Latest News

“Controlling many­body states by the electric­field effect in a two dimensional material” published in Nature and Straits Times!

Our research group has published a letter in Nature that provides the key to unlocking the secret of superconductivity in 2D thin films of TiSe2. Working in collaboration with the theoretical group of Prof. Antonio Castro­Neto and the experimental group of Prof. Kian Ping Loh, we used extremely sensitive control of huge electric fields at ultra­low temperatures to drive TiSe2 from a metallic state to superconductivity.

In a usual metal, such as copper or gold, individual electrons repel one another, but in a superconductor electrons prefer to pair together. This exotic state allows superconductors to carry electricity with zero resistance so that just a thin strand of superconducting wire can carry a huge electrical current that can be used, for example, to create the large magnetic field needed for magnetic resonance imaging in hospitals.

Creating the conditions under which electrons pair together is challenging, especially at temperatures that are not extremely cold. For this reason modern research has focussed on how to use electronic states such as the charge density wave, where electrons prefer to crowd together in certain positions in a crystal, to help superconductivity. Our study showed that rapid fluctuations in a charge density in TiSe2 nucleate superconductivity, analogous to how conditions on earth provided just the right conditions for life.

The result is a breakthrough in clearly demonstrating how superconductivity appears at the microscopic scale and adds weight to theories that have suggested that superconductivity in high temperature copper oxide superconductors proceeds by a similar mechanism. Our work may therefore act as a guide to how scientists can build a material that will superconduct at room temperature, supporting technologies such as clean energy distribution and quantum information.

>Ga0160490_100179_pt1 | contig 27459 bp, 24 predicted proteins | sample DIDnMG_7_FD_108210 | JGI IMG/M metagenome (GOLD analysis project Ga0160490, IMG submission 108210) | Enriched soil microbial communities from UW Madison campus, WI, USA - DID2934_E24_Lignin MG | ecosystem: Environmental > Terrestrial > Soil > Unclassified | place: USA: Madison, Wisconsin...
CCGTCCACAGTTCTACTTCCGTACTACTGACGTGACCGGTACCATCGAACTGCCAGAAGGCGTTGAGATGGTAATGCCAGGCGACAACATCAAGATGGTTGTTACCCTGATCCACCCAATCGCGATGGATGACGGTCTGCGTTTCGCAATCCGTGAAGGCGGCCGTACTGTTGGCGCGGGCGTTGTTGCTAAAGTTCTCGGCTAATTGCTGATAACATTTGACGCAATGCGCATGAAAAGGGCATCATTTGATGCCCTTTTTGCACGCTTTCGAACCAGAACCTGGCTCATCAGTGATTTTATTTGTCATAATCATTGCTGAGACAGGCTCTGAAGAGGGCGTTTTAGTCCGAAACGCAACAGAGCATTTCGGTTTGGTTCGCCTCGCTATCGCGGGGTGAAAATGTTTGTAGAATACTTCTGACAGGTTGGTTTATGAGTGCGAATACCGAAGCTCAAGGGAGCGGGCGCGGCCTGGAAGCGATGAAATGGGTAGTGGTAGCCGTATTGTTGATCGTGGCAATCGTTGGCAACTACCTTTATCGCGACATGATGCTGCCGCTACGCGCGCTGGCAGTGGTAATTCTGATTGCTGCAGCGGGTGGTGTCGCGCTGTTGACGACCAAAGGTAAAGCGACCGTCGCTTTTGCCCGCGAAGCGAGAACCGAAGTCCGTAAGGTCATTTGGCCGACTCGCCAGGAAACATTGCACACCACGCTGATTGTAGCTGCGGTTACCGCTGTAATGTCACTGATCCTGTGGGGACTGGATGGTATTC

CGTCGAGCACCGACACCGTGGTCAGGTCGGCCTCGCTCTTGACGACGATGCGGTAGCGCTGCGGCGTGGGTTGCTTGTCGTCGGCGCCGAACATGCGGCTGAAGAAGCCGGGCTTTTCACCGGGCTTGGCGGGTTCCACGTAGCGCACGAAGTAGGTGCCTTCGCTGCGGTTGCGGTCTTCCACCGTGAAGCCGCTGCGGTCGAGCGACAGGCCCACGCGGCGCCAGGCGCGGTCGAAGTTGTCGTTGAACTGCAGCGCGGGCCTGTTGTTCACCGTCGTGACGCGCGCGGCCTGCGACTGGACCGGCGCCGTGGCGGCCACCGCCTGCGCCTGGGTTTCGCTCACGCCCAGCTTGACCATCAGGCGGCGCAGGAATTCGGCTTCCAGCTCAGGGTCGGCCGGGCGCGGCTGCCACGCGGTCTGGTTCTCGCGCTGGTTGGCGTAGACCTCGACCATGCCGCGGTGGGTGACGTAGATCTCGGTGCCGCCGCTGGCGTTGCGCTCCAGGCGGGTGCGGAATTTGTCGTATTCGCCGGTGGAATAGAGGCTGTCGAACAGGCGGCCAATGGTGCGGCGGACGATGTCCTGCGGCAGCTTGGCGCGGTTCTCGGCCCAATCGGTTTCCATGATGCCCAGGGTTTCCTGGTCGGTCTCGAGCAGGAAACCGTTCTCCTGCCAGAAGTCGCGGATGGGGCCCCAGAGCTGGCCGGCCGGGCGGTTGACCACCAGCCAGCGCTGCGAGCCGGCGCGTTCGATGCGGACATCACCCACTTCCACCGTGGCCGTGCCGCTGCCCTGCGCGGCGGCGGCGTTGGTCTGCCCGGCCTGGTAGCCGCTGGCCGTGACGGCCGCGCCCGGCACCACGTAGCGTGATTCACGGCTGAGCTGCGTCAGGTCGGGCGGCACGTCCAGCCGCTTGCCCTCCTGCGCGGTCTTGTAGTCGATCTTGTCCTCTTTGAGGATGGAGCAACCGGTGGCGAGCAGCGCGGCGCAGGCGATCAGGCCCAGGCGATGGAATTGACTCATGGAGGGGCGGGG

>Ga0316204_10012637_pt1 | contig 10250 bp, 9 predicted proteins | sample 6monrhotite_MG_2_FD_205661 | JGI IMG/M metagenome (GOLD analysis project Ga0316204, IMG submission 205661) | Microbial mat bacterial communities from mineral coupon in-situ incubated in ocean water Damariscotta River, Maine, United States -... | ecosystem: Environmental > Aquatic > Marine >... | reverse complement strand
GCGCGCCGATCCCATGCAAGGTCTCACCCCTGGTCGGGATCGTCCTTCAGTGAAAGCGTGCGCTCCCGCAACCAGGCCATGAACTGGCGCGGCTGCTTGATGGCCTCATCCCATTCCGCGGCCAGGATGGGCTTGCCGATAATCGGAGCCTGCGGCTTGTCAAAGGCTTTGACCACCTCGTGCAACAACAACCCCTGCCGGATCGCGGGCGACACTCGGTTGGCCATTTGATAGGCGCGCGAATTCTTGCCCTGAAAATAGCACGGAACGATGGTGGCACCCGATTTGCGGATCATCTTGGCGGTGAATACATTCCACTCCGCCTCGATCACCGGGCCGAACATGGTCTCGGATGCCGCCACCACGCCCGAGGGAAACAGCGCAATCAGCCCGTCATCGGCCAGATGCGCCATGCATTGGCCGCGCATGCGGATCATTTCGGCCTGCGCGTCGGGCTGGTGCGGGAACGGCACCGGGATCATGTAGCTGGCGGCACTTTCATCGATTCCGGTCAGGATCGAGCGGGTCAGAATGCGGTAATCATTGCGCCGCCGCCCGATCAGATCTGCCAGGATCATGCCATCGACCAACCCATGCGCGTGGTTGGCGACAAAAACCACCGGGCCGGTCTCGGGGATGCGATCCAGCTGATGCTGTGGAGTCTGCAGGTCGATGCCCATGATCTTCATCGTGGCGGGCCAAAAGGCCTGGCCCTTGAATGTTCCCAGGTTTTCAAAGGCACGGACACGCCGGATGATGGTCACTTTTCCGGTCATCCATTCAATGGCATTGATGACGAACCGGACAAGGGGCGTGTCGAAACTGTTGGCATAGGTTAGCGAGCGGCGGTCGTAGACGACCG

Click here to read the Straits Times article on the above work.

Superconductivity Explained

The electric field drives electrons to dance together in TiSe2: On the left hand state the people representing electrons repel one another. By applying electric field, represented here by music, the electrons dance together in certain regions of the crystal where the charge density varies rapidly.

RESEARCH IN THE GRAPHENE LAB


In our lab, we focus on diverse research topics, pertaining to graphene and other promising 2D materials like metal dichalcogenides and black phosphorus, ranging from fundamental research including spintronics, chemical reactivity studies, etc. to applied research such as in the fields of flexible electronics (in conjunction with functional polymers), energy storage and conversion, nanoengines and transparent conducting electrodes.

We are currently looking for highly motivated PhD students and post doctoral fellows to join our efforts. Please see our openings.

Check out these useful links to learn more about Graphene.

The following YouTube Logo videos by our group shows how to make graphene and how to transfer CVD graphene:

Gen 1

Making Graphene

Gen 3

Flexible Touchpanel

Gen 2

Transfer of CVD Graphene

Graphene/Functional Polymer Laminates and Blends